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Definition of Dividend Policy
This policy governs Canada Life's actions regarding distribution of dividends to policyholders. It's goal is to achieve a dividend distribution that is equitable and timely, and which gives full recognition of the need to ensure the ongoing solidity of the company. It also specifies that distribution to individual policyholders must be equitable between dividend classes and policyholder generations, and among policyholders within any class.
As the term dividend relates to a corporation's earnings, a dividend is an amount paid per share from a corporation's after tax profits. Depending on the type of share, it may or may not have the right to earn any dividends and corporations may reduce or even suspend dividend payments if they are not doing well. Some dividends are paid in the form of additional shares of the corporation. dividends paid by Canadian corporations qualify for the dividend tax credit and are taxed at lower rates than other income.
This is an administrative fee which is part of most life insurance policies. It ranges from about $40 to as much as $100 per year per policy. It is not a separate fee. It is incorporated in the regular monthly, quarterly, semi-annual or annual payment that you make for your policy. Knowing about this hidden fee is important because some insurance companies offer a policy fee discount on additional policies purchased under certain conditions. Sometimes they reduce the policy fee or waive it altogether on one or more additional policies purchased at the same time and billed to the same address. The rules are slightly different depending on the insurance company. There could be enormous savings if several people in the same family or business were intending to purchase coverage at the same time.
This is the person who owns a life insurance policy. This is usually the insured person, but it may also be a relative of the insured, a partnership or a corporation. There are instances in marriage breakup (or relationship breakup with dependent children) where appropriate life insurance on the support provider, owned and paid for by the ex-spouse receiving the support is an acceptable method of ensuring future security.
Unlike dividends which are paid to company shareholders, participating insurance policy dividends are not based on the company's overall profits. Rather, they are determined by grouping policies by type and country of issue and looking at how each class contributes to the company's earnings and surplus.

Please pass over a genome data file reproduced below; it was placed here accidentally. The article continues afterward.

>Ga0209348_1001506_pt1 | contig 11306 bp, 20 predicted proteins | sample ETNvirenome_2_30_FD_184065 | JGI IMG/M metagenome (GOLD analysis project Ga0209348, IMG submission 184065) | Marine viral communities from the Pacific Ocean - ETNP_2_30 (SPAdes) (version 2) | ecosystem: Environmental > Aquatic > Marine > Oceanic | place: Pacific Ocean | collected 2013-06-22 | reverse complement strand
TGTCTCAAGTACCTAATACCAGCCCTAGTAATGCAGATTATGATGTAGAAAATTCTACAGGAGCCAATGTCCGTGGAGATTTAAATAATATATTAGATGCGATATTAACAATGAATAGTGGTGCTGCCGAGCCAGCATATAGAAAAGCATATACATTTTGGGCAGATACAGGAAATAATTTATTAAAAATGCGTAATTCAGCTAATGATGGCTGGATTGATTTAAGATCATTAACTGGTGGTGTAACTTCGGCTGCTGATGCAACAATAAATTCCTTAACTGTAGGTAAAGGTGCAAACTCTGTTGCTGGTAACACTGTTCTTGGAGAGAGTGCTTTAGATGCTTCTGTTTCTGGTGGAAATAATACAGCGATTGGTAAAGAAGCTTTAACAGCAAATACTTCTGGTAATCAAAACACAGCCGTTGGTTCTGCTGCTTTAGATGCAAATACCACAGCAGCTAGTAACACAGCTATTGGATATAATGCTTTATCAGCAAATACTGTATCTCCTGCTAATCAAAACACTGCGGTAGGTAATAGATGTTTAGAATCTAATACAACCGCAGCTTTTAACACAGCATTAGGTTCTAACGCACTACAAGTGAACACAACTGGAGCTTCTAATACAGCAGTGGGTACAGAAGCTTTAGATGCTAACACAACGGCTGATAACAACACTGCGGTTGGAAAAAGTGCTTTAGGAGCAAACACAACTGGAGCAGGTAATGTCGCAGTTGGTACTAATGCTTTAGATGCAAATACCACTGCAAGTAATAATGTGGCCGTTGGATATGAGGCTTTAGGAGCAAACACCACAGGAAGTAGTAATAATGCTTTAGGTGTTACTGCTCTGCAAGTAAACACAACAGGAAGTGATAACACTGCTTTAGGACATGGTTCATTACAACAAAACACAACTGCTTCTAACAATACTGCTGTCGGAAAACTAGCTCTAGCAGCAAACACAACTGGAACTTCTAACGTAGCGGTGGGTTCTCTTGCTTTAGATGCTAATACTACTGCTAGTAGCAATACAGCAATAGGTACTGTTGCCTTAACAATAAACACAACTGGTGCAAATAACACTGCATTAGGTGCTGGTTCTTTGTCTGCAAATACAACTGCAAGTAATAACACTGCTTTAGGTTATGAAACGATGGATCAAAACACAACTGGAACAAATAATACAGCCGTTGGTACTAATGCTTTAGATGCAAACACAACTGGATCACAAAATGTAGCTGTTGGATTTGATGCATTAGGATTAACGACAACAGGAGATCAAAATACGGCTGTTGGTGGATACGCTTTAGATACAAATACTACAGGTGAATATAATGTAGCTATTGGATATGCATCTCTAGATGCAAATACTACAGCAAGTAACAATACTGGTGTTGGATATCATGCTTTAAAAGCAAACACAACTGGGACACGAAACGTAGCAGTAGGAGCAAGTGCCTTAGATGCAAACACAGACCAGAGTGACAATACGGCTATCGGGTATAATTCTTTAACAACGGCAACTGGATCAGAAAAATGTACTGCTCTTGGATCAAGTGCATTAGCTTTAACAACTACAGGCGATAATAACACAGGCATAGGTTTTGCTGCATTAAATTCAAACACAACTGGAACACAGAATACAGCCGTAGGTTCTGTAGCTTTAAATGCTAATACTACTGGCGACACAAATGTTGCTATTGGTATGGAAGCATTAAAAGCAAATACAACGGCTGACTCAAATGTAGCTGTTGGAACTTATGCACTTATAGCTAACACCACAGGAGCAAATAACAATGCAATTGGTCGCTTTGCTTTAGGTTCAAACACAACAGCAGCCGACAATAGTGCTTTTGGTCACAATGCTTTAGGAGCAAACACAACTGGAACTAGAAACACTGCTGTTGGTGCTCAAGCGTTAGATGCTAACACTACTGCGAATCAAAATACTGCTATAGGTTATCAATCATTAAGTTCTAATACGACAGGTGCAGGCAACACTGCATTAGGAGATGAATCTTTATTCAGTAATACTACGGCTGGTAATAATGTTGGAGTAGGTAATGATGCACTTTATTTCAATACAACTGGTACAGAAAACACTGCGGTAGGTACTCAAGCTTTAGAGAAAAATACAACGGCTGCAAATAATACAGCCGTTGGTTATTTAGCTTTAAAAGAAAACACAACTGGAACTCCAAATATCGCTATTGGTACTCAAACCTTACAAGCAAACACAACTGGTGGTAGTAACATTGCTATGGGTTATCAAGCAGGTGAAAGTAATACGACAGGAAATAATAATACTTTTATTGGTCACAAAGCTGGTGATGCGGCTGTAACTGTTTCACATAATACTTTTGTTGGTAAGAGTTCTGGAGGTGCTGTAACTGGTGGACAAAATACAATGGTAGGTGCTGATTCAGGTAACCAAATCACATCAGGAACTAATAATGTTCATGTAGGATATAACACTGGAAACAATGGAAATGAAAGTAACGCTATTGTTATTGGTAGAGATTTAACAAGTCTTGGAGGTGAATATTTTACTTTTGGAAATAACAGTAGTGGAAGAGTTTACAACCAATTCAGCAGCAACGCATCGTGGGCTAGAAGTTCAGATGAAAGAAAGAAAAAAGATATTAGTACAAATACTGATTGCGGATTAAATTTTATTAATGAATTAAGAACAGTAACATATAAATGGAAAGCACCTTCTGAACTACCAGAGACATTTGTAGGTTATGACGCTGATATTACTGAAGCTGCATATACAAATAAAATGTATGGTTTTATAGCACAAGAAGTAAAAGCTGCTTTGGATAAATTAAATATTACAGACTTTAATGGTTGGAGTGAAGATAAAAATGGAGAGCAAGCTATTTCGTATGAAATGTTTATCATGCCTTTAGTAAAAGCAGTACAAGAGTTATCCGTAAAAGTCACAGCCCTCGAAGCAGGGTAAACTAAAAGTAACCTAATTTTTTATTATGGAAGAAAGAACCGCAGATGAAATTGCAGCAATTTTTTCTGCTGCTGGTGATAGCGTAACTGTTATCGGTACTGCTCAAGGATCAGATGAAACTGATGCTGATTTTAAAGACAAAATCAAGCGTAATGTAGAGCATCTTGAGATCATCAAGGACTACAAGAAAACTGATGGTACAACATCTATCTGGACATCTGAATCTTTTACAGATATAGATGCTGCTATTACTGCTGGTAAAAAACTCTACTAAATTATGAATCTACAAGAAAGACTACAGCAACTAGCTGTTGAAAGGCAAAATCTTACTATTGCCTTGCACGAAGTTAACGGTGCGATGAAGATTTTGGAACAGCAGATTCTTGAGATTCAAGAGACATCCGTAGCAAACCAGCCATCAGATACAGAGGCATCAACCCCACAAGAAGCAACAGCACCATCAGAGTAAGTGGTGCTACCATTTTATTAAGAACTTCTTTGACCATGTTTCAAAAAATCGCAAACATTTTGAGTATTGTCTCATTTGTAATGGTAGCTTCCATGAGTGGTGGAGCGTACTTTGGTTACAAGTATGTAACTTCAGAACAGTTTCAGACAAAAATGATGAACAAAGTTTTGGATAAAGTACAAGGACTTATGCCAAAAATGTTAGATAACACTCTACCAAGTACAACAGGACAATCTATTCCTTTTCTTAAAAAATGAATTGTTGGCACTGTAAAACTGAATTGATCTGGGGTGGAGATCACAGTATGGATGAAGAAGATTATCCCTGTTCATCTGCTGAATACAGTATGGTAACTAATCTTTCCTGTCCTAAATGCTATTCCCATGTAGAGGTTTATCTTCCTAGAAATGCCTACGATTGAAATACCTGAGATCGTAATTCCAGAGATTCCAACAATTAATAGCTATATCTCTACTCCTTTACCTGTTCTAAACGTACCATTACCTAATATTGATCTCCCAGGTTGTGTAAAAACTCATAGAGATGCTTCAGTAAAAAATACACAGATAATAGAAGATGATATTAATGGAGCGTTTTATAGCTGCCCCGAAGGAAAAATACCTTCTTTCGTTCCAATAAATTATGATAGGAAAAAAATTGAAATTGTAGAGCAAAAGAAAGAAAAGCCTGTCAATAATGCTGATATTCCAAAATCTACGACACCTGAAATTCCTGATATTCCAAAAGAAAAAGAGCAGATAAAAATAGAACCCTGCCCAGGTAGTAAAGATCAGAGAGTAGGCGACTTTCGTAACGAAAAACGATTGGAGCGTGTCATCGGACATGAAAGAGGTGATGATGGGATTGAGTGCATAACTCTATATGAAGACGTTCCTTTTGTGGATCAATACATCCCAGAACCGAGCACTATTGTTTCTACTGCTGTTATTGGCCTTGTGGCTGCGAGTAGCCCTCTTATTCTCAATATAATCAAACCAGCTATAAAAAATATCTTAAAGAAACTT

A policy under which the insurance company promises to pay a benefit of the person who is insured.
One insurance policy that covers two lives, and generally provides for payment at the time of the first insured's death. It could also be structured to pay on second death basis for estate planning purposes.
A type of insurance policy or annuity in which the owner does not receive dividends.
A policy offers the potential of sharing in the success of an insurance company through the receipt of dividends.
A written document that serves as evidence of insurance coverage and contains pertinent information about the benefits, coverage and owner, as well as its associated directives and obligations.
Yearly event linked to a policy. Usually the date issued.
Date on which the insurance company assumes responsibilities for the obligations outlined in a policy.
Administrative charge included in a policy Premium.
Period between two policy anniversaries.
The person who owns and holds all rights under the policy, including the power to name and change beneficiaries, make a policy loan, assign the policy to a financial institution as collateral for a loan, withdraw funds or surrender the policy.
Assuris is a not for profit organization that protects Canadian policyholders in the event that their life insurance company should become insolvent. Their role is to protect policyholders by minimizing loss of benefits and ensuring a quick transfer of their policies to a solvent company where their benefits will continue to be honoured. Assuris is funded by the life insurance industry and endorsed by government. If you are a Canadian citizen or resident, and you purchased a product from a member life insurance company in Canada, you are protected by Assuris.
A type of insurance policy or annuity in which the owner receives dividends, typically increases the death.
After premiums have been paid for a number of years, further annual premiums may be paid by the current dividends and the surrender of some of the paid-up additions which have built up in the policy. In effect, the policy can begin to pay for itself. Whether a policy becomes eligible for premium offset, the date on which it becomes eligible and whether it remains eligible once premium offset begins, will all depend on how the dividend scale changes over the years. Since dividends are not guaranteed, premium offset cannot be guaranteed either.
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